Superfund Research Program
DEMET - Converting Waste into a Resource
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Background: While most modern mining and industrial operations are required to meet stringent environmental regulations, there is little or no oversight of many abandoned mines. Mine runoff and acid rock drainage (ARD) are common occurrences and arise at roughly 10% of abandoned U.S. mines. Water flowing from abandoned mines can contain 10-1000+ parts per million (ppm) of metals.
These metals are persistant and often toxic pollutants and have contaminated more than 12,000 miles of U.S. rivers and streams. Even low levels of metal contamination (10-30 parts per billion [ppb]) can kill fish and aquatic insects, stunt plant growth, and disrupt stream ecosystems for several miles.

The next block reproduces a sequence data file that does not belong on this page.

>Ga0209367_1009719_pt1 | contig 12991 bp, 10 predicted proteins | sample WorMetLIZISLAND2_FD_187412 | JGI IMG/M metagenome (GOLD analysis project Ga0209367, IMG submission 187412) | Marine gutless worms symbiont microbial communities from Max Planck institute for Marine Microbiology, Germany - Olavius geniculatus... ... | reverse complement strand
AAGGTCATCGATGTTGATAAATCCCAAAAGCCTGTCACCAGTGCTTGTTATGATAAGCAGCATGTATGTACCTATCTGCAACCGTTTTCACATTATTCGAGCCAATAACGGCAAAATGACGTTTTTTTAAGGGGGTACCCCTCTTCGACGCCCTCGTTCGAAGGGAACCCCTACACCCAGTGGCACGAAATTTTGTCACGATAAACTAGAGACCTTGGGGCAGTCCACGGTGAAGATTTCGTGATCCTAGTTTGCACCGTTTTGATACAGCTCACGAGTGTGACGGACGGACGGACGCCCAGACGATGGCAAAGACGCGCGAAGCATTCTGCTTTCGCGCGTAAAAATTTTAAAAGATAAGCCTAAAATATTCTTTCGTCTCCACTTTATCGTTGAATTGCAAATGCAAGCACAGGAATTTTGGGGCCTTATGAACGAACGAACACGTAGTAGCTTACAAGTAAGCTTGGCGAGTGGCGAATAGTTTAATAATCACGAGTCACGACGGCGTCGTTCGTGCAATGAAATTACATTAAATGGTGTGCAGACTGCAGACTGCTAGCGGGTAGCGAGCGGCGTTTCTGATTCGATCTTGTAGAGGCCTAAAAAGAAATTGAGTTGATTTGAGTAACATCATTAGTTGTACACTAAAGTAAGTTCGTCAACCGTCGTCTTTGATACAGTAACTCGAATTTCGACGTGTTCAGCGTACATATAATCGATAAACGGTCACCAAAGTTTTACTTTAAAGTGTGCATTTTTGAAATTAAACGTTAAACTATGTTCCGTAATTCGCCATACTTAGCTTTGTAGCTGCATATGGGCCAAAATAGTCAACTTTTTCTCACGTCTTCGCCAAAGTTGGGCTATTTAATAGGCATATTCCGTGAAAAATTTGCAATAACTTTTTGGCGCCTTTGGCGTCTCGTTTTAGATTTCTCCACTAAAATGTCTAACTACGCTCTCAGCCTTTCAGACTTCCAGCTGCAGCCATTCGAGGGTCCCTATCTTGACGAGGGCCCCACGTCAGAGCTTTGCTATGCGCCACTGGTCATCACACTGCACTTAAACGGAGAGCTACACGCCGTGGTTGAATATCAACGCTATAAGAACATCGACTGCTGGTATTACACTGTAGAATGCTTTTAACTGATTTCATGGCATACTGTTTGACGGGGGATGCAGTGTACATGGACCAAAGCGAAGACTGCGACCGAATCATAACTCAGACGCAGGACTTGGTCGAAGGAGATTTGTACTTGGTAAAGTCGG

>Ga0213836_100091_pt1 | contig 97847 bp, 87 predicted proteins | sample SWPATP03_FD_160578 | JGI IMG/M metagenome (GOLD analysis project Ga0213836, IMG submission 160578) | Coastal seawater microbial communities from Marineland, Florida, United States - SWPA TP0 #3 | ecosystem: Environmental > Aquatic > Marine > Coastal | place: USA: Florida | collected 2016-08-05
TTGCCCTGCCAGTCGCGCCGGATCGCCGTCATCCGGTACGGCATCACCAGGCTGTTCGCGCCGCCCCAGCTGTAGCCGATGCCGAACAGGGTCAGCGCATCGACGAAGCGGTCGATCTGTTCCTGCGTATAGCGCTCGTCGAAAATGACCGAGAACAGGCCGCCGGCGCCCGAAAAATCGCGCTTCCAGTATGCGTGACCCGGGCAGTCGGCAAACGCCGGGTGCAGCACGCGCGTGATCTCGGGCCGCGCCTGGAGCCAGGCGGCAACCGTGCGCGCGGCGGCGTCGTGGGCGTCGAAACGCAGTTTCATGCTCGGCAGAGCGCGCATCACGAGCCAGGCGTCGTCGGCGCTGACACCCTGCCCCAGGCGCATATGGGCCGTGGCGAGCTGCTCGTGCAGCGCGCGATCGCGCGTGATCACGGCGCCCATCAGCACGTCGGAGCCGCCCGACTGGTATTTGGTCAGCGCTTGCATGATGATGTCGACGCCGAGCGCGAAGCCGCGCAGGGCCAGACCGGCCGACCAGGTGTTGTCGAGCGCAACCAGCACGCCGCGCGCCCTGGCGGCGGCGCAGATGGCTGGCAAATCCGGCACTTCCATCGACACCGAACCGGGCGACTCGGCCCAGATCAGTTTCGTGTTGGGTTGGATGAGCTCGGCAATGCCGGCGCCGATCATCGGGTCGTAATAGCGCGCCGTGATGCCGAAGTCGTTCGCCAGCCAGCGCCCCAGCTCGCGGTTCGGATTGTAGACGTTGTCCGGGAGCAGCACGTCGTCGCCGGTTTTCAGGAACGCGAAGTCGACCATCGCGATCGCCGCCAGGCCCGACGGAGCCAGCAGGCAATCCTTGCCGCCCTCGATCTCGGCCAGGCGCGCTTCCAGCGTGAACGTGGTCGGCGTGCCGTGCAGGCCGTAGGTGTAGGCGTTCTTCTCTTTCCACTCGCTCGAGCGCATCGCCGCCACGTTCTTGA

With Phase 1 and Phase 2 Small Business Innovation Research (SBIR) funds from the SRP, Dr. Patrick James at Tesla Laboratories, Inc. is leading efforts to develop and test Dynamic Electrolytic Mine Effluent Treatment (DEMET) – a novel, versatile, and improved electrowinning technology. DEMET works with a variety of metals, singly or in mixtures, and can be used to treat a wide range of contaminant sources. The technology provides practical removal and reclamation of low concentrations of metals in water, and the metal reclamation achieved provides an economic incentive to treat sources currently allowed to contaminate the environment.